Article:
Figure 7 OPEC production plus spare capacity in grey. The chart conveys what OPEC could produce if all countries pumped flat out although, as stated previously, the status of Saudi spare capacity needs to be questioned. OPEC crude oil production stood at 31.57 Mbpd in August, down 220,000 bpd on July. The biggest losers are Saudi Arabia, Iraq and Angola. Production + capacity stands at 34.80 Mbpd and has bumped along this plateau since 2009.

Figure 8 Saudi production fell by 100,000 bpd to 10.30 Mbpd in August. It is to early to say if this is noise, or whether the Saudi reservoirs are struggling to maintain production. There has been no move to increase drilling. NZ = neutral zone which is neutral territory that lies between Saudi Arabia and Kuwait where production from the Wafra heavy oil field is shared equally between them. The NZ used to pump at over 500,000 bpd in 2013, but this has now effectively fallen to zero. The heavy oil in the Wafra reservoir is helped to the surface by steam injection. It seems that this is not economical sub $60.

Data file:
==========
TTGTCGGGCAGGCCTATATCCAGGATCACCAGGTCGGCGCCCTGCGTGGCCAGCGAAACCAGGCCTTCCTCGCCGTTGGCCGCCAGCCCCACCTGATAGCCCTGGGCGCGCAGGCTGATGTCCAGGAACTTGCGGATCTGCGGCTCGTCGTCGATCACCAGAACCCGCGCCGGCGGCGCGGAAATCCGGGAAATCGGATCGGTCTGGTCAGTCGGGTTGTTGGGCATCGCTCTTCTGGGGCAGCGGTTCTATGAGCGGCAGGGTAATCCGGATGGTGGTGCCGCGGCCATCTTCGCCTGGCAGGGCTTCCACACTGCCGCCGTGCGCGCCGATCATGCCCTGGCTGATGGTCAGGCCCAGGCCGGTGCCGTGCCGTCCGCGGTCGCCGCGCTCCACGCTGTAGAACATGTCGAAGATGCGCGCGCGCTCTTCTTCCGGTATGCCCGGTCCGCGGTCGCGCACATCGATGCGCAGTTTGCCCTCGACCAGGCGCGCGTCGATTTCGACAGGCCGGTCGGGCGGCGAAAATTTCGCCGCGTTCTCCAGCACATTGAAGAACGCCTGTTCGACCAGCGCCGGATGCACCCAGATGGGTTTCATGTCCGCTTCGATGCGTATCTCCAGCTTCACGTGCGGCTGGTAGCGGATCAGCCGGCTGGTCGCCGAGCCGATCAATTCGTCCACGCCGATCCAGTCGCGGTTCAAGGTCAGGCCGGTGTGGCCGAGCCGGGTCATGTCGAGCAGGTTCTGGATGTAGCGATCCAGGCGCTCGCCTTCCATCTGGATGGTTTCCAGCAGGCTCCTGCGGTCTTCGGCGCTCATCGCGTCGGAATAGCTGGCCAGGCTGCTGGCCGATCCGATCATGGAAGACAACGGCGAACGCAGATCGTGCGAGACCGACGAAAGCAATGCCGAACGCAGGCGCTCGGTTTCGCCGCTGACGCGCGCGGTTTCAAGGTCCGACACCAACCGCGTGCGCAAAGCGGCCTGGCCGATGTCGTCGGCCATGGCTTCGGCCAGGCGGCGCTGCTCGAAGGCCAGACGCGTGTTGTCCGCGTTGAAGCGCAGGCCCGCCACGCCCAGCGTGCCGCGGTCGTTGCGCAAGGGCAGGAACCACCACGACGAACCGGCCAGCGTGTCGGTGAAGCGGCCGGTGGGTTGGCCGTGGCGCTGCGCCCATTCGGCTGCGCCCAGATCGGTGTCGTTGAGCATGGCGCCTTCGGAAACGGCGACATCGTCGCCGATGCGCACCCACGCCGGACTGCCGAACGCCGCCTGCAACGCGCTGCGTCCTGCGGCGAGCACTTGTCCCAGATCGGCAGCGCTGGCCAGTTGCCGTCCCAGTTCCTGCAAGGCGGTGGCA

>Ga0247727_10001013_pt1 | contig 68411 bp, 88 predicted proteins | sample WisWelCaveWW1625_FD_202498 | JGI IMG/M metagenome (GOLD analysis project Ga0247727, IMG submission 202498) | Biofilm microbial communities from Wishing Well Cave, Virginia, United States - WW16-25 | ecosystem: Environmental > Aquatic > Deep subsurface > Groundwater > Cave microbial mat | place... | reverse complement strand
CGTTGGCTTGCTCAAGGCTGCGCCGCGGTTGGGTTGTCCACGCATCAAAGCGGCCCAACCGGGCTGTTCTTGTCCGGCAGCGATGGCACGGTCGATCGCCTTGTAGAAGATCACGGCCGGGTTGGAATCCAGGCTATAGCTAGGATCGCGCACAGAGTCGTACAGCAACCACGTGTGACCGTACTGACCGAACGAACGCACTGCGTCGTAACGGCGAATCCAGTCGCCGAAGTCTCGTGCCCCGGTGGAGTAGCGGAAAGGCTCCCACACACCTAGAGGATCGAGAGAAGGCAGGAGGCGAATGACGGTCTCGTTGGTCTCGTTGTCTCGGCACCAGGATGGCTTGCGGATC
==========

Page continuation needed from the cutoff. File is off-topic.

Figure 9 The ME OPEC oil rig count is on a rising trend with operational cycles superimposed. For four months the total rig count for these four countries has been stable at 147 units.

Figure 10 The slide in international oil rigs is showing signs of slowing with a reversal this month. Total international rigs are up 17 to 866. The recent peak in international oil rigs was 1080 in July 2014. The bigger picture is that the international drilling rig fleet has grown by over 400 units since 1997.

Figure 11 Russia and other FSU oil production remains rock steady effectively glued to 14 Mbpd. Russian production was 11.02 Mbpd in August, up 20,000 bpd on a revised July figure. Other FSU was down 70,000 bpd at 2.86 Mbpd after revisions. Group production down 50,000 bpd.